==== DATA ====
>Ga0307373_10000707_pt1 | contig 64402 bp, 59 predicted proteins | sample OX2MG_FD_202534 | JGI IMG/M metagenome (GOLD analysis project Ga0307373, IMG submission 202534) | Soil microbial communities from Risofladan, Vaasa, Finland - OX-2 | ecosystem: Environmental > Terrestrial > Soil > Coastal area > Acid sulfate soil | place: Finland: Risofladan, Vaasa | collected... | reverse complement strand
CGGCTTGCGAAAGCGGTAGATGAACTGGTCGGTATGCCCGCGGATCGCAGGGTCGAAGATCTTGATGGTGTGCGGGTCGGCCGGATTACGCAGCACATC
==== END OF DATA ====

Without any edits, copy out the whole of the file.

>Ga0307373_10000707_pt1 | contig 64402 bp, 59 predicted proteins | sample OX2MG_FD_202534 | JGI IMG/M metagenome (GOLD analysis project Ga0307373, IMG submission 202534) | Soil microbial communities from Risofladan, Vaasa, Finland - OX-2 | ecosystem: Environmental > Terrestrial > Soil > Coastal area > Acid sulfate soil | place: Finland: Risofladan, Vaasa | collected... | reverse complement strand
CGGCTTGCGAAAGCGGTAGATGAACTGGTCGGTATGCCCGCGGATCGCAGGGTCGAAGATCTTGATGGTGTGCGGGTCGGCCGGATTACGCAGCACATC